The Church does not represent good to me anymore.
It stands against gay marriage – not just in the passive way that it stands against divorced marriage or infertile marriage, but it is actually trying to stand in the way of allowing gay men and women from having marriages in their own churches, according to their own consciences. The thing is, Jesus didn’t preach against gays – in fact, he hung around 12 men and never saw fit to mention the topic. Hmmm. I honestly believe in my heart of hearts that the Church is clinging to a societal taboo that, someday, I hope, it will evolve to be deeply ashamed of, like the many other evils it has embraced.
Just like it is ashamed of its child rape now, but it just can’t quite get around to taking really seriously.
Dad, I remember how, when you were dying, you were planning to have a painful, long-shot surgery to extend your life for a few months at best, because you felt that failing to do so would amount to suicide, and bar you from heaven. I’m thankful that you died suddenly before that happened, and before you endured one last dose of massive pain for your understanding of what the Church expected.
And, Mom, much more positively, I remember how much comfort your faith brought you in your final months. You were ready to go see Dad and begin your afterlife, and you had no doubt that was the way it would be. That’s amazing faith, and I’m so glad you had it.
But I never really have. In my heart, I don’t think that all that stuff about heaven really goes on that way. I don’t necessarily believe that nothing happens; I just don’t know. But after 50 years of being pushed to believe that I will be with the Father God Almighty, etc., etc., it just hasn’t really grabbed me. And I wouldn’t bet my spiritual wealth on dubious propositions like the bread and wine really being flesh and blood, or that God, if there is one, is damning all those other religions to Hell, or that Mary really was a virgin, or that God will cure someone or change the result of a football game if enough of us pray a certain way. After 50 years of trying to believe all that stuff, I just don’t really believe it, and maybe it’s time to stop trying.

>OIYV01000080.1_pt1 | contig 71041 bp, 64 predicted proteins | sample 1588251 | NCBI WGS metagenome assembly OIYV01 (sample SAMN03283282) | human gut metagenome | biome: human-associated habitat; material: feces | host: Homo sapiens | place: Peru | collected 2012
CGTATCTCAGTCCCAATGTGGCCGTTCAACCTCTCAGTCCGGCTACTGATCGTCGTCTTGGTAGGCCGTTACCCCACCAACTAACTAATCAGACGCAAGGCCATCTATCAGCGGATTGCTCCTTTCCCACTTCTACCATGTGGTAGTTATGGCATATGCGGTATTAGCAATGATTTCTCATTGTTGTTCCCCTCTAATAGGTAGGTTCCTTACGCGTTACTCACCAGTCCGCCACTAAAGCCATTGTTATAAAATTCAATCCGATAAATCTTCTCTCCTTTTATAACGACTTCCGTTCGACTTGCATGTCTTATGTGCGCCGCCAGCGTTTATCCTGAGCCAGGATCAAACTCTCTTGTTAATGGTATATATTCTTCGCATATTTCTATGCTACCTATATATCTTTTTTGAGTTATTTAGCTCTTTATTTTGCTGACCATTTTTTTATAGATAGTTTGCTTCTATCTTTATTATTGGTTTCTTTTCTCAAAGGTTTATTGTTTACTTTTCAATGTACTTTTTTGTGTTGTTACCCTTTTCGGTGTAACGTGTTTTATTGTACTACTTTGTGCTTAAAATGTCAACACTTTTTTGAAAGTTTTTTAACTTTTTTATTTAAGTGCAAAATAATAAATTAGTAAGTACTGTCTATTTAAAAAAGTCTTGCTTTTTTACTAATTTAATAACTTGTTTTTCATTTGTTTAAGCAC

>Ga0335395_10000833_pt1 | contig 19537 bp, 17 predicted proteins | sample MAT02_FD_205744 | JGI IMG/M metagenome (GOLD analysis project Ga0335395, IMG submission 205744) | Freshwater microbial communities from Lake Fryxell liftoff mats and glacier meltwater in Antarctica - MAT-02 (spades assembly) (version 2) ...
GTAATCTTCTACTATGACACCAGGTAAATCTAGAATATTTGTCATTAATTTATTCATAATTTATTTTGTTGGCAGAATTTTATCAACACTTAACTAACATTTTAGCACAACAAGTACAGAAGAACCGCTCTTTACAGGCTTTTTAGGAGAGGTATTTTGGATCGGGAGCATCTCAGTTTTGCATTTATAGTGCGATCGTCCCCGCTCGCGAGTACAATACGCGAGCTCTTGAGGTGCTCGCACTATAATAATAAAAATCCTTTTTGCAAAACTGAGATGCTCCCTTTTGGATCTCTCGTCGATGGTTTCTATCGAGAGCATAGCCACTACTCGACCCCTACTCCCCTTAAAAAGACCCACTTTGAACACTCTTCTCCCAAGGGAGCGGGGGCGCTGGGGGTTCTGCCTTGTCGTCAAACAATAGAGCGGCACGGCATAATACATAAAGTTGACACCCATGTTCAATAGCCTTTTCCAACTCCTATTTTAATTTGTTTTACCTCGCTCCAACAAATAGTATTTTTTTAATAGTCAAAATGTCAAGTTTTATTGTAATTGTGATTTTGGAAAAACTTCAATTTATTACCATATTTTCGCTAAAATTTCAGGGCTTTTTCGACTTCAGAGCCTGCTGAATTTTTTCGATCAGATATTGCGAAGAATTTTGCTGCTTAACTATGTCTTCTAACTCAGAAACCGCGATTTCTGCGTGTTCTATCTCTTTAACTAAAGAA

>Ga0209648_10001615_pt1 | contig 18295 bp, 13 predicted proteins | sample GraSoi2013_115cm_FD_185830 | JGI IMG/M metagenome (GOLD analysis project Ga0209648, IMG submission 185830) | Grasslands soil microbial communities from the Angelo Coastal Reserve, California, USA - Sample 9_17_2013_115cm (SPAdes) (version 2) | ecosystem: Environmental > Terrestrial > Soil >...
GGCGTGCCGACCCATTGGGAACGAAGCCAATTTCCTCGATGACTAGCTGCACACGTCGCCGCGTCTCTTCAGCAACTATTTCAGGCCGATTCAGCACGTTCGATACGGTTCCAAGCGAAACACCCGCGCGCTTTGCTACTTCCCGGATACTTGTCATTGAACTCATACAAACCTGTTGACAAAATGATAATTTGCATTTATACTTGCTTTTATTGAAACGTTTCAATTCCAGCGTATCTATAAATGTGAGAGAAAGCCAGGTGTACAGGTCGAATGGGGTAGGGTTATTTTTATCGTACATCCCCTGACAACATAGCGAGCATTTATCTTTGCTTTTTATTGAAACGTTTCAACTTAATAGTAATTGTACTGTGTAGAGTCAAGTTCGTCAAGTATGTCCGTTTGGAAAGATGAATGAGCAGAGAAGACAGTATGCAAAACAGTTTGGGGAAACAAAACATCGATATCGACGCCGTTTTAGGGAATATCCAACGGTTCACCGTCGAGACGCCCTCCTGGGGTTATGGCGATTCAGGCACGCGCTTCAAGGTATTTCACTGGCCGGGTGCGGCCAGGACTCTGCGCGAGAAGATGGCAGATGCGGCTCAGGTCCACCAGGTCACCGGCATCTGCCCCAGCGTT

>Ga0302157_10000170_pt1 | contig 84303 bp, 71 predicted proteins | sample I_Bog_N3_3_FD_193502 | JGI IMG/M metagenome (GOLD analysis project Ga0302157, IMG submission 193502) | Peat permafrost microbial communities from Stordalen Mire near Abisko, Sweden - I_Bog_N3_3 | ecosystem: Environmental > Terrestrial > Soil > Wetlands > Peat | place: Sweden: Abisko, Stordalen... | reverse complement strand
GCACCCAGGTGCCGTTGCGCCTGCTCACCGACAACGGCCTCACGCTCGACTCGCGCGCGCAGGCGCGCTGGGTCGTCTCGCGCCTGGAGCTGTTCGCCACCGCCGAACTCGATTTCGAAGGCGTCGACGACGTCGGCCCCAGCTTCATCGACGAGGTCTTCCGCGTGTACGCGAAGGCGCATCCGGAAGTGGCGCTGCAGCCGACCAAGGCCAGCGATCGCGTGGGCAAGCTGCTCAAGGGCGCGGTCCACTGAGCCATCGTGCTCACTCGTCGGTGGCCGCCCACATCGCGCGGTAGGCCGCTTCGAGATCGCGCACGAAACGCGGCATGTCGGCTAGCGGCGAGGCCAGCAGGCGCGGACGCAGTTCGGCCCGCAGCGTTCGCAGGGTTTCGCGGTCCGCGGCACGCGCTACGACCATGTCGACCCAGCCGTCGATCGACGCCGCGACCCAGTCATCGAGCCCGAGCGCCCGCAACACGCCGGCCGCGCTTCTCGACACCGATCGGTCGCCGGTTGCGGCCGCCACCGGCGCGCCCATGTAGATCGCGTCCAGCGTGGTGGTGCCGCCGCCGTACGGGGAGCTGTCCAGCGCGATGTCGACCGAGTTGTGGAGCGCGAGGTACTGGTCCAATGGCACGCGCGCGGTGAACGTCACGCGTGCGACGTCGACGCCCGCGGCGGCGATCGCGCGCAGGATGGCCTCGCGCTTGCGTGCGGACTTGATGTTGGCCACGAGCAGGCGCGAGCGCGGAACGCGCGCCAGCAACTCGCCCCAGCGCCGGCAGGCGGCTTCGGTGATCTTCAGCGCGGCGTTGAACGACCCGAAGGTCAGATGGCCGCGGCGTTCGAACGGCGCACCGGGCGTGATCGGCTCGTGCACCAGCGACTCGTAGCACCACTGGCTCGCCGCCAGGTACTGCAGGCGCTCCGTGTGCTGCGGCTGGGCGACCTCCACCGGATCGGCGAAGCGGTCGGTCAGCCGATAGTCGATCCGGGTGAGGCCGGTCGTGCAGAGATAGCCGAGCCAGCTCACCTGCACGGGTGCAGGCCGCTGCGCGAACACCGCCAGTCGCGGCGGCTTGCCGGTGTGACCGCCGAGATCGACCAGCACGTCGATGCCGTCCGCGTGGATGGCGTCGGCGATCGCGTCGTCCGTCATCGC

As far as theology goes, maybe (maybe not) there is some kind of energy afoot in the world that is beyond human understanding, but I don’t think that energy requires me to believe what a bunch of hypocritical, greedy old men want me to believe.
I know that I’m allowing my anger at the sons of bitches who control our Church to filter into my understanding of the whole shooting match. But, really, I look at how corrupt and just plain mean the Church itself is, despite the wonderful, kind, loving people who make up its congregations, convents and lower levels, and I don’t think that Jesus meant all that when he allegedly told Peter that he was a rock to build a Church on. If Jesus really wanted Peter to construct a power-hungry, wildly wealthy, secretive, strictly male and absolutely hierarchical international organization, he could have said that, but he didn’t.
Did you know that the Church is attacking nuns now, for spending too much time on social justice, and not enough time attacking people for abortion and homosexuality?
Mom, Dad – could you really support this? Too much time on social justice? Not enough focus on abortion and homosexuality? Would you really be a part of a group that thinks that way? It’s like they truly have never read the Bible. I have, and I know that Jesus would be listed as an enemy of this Church, after he ignored those issues to focus on social justice.
It’s crazy – absolutely insane, and I cannot take it anymore. I hope, if you were alive, you would join me in stepping aside from the writhing mess of hatred and hypocrisy that the Church has become. If you wouldn’t, I would understand, I suppose, because Catholicism was bred into your bones as you bred it into mine. It’s hard to step away from something that your parents, and their parents, and their parents believed so fervently, and that so many of your good friends continue to believe.
But I’m finished. I can’t take it anymore. I am not a Catholic. I’m truly sorry.